What is Big6?
The Big6 is a process model that can help you solve any kind of information problem. While you are in seminary, most of your information problems will be written assignments. Information problems will follow you to your place of ministry, and likely plague you at home, too. The Big6 is a way of thinking about problem solving that can help you organize yourself and guide you toward a successful resolution.

The six stages of the Big6 are:
  1. Task Definition
    1. Define the information problem
    2. Identify information needed
  2. Information Seeking Strategies
    1. Determine all possible sources
    2. Select the best sources
  3. Location and Access
    1. Locate sources (intellectually and physically)
    2. Find information within sources
  4. Use of Information
    1. Engage (e.g., read, hear, view, touch)
    2. Extract relevant information
  5. Synthesis
    1. Organize from multiple sources
    2. Present the information
  6. Evaluation
    1. Judge the product (effectiveness)
    2. Judge the process (efficiency)
These stages do guide you from definite starting point through a linear flow to an ending point, however, as you work with the Big6 you may find it necessary and helpful to revisit stages as you move through the process. For example, as you enter stage 4 and begin to use the information you've located, you may find that the information is not helping you answer your questions. Revisiting your questions (stage 1) or refining your search for information (stages 2 and 3) may be helpful before proceeding any further.

Benefits of Big6 include providing a prescriptive framework for approaching your assignments, helping you to organize your work, giving you a set of tasks to complete that can be planned out and scheduled, and prompting you to assess yourself and the process for growth and improvement.

Big6 Resources
Big6 Skills Overview

Big6 Writing Process Organizer by Barbara Jansen

 Big6SkillsOverview.pdf pdf - printable handout

 Big6SkillsWorksheet.pdf pdf - printable handout
Big6 Logo
Task DefinitionTask Definition
Information Seeking Strategies Information Seeking Strategies
Location and Access Location & Access
Use of Information Use of Information
Synthesis Synthesis
Evaluation Evaluation

Big6 Skills Explained
Big6 Skills Presentation on Prezi
Using Big 6 for Interpretive Essays in Biblical Studies
Using the Big6 Skills process model approach, here are some steps that may help you work through writing an interpretive essay in a biblical studies course. This application of Big6 to your assignment is also available in a printable handout:   OT100ResearchTutorial.pdf pdf 

Step 1: Task Definition
Once you have completed your analysis, a question will emerge that will direct your research. Use your knowledge of biblical studies to identify whether this question is literary, historical, translational, social world, reader-oriented, etc. Is there anything you don't understand or aren't sure about? Ask for help!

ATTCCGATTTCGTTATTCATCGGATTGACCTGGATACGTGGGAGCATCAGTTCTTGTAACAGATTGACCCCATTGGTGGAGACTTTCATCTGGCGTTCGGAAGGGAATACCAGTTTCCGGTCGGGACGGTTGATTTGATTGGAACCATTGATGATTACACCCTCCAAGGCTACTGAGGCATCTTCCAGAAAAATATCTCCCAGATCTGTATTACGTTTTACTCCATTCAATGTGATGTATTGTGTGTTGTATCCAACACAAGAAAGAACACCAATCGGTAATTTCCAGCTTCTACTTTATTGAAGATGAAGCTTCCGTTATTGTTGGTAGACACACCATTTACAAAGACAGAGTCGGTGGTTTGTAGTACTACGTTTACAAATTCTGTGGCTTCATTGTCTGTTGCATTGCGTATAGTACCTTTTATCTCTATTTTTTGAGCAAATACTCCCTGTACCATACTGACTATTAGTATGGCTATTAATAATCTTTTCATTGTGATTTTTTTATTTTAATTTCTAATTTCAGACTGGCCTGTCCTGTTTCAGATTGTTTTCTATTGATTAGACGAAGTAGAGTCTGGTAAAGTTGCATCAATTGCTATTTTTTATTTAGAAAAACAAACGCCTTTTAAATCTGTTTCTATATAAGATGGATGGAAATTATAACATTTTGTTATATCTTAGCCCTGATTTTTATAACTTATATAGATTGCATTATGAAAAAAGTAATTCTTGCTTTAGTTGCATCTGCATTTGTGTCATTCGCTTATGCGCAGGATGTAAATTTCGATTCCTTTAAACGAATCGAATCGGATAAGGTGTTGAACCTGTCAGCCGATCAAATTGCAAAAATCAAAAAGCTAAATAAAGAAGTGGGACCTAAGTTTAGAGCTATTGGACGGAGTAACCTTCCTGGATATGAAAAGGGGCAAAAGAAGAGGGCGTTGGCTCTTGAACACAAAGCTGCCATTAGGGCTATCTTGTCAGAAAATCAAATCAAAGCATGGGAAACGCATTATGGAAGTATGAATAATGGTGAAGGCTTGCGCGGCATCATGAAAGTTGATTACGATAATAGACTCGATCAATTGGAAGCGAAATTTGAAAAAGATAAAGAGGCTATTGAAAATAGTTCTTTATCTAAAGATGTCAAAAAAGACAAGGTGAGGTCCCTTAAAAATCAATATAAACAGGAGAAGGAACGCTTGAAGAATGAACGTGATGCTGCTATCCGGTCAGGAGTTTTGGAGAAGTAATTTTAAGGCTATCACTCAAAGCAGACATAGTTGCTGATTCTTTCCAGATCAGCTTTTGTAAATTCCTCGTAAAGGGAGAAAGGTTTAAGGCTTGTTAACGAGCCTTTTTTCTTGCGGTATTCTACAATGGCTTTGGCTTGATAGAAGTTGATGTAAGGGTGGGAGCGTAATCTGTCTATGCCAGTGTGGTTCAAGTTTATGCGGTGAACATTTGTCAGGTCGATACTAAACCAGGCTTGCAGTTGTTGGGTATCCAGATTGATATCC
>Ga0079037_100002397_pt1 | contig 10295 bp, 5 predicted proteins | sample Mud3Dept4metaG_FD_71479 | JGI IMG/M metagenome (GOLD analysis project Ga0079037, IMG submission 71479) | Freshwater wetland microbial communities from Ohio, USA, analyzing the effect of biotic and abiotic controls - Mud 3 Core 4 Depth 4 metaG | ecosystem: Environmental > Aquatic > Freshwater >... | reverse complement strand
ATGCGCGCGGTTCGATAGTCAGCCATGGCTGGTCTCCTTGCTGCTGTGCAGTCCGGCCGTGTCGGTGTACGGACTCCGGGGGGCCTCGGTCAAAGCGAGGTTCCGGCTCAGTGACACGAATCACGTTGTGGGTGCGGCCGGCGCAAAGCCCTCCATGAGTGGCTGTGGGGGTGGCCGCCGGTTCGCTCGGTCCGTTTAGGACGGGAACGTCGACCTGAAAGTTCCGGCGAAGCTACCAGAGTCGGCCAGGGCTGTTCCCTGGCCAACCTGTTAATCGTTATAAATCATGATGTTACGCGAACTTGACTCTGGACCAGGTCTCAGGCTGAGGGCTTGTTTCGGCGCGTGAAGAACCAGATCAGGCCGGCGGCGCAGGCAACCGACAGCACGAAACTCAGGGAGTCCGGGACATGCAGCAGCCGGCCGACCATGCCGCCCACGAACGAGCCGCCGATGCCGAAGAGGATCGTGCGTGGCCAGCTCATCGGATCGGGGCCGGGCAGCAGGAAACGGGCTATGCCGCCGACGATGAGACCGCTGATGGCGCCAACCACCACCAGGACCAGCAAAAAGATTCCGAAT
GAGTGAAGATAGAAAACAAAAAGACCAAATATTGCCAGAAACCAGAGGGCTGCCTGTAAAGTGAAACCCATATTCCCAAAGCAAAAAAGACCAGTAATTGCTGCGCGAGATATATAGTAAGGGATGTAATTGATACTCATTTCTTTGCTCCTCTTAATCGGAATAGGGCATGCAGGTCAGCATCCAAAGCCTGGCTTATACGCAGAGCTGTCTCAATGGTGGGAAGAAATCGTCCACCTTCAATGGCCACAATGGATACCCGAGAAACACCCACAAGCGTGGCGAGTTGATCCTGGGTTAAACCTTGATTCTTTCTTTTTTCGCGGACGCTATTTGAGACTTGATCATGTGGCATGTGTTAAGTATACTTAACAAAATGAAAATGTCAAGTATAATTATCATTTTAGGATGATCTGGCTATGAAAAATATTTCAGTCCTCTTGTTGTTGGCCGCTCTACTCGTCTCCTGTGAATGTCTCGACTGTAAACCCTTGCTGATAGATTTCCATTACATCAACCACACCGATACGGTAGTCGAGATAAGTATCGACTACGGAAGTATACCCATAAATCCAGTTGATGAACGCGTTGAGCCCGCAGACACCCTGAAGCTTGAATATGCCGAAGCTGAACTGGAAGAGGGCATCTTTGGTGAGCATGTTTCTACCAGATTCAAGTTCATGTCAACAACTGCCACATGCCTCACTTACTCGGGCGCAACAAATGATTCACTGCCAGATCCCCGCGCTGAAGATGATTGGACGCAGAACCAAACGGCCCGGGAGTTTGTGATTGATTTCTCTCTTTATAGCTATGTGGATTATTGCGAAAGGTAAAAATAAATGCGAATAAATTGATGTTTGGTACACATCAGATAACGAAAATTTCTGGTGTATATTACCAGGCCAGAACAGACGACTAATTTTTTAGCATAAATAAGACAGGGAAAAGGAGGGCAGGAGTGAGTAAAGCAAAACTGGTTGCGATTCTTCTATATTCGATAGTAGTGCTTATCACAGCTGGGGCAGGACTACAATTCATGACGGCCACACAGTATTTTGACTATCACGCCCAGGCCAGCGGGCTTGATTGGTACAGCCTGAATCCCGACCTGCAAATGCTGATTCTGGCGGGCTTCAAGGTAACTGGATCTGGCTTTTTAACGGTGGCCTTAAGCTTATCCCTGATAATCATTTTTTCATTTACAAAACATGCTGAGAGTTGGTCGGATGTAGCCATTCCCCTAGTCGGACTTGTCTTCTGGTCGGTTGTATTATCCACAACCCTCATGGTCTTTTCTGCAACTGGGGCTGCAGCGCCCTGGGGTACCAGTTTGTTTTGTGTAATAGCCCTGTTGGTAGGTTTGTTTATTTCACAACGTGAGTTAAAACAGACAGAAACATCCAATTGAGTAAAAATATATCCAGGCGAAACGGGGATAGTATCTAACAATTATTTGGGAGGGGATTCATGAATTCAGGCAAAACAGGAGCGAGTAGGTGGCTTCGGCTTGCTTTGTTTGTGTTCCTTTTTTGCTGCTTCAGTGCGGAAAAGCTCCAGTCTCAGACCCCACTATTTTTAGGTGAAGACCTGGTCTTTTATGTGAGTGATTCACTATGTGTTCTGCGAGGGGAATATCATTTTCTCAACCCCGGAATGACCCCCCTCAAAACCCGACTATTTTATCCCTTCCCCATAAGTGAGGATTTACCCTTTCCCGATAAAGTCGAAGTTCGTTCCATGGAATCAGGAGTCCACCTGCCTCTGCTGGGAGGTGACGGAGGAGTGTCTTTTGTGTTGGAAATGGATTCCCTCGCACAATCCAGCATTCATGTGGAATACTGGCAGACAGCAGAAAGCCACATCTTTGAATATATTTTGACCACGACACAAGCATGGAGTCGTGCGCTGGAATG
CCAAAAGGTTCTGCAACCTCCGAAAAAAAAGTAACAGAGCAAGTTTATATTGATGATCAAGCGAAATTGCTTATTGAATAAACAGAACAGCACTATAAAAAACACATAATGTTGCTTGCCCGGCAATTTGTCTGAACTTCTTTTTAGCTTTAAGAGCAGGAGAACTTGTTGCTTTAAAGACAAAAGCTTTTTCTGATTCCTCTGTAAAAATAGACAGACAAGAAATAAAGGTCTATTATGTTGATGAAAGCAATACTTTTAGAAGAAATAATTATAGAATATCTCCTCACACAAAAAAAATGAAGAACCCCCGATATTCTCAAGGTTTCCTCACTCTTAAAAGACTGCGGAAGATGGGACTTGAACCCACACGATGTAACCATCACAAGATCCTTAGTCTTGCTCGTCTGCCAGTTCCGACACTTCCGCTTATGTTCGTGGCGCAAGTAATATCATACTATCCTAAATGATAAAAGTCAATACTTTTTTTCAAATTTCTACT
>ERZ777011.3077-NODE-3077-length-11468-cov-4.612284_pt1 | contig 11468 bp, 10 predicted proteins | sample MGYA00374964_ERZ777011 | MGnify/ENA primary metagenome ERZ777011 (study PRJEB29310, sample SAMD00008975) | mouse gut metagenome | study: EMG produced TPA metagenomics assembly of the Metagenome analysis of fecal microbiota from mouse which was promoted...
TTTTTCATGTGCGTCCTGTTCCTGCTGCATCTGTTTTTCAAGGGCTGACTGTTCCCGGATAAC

Step 2: Information Seeking Strategies
How would your question be answered? Will you be looking for a certain type of information or interpretation from a particular perspective or voice? Use your training in biblical studies resources to identify the types of resources that are most likely to address your question. Think about where you will look to find them.

Step 3: Location and Access
This is when you go to the library and/or look things up on the Internet. The library has numerous tools available both on- and off-campus to help you locate scholarly resources. The library catalog, Atla Religion Database with AtlaSerials PLUS (available via EBSCOhost), and Oxford Biblical Studies Online Oxford Biblical Studies Online are all excellent places to start your search. Keep in mind that scholarly resources are connected to other scholarly resources. If one doesn't quite address your question, check its notes and bibliography and/or use linked metadata in the record to find similar resources.

Step 4: Use of Information
Once you have gathered your resource(s), engage in the reading stage. Read for purpose: skim, scan, and take notes. Keep track of your sources so they can be correctly cited within your assignment and in your works cited list. As you are reading, ask how these resources are informing your question. If they aren't, then go back and repeat some of the earlier stages.

Step 5: Synthesis
This is the organization and processing stage. Pay particular attention to whether or not there is a difference of scholarly opinion on your question. If so, what seems to be the underlying reason for the difference? Can you identify the basis on which the scholars differ and how it relates to your question? 

Step 6: Evaluation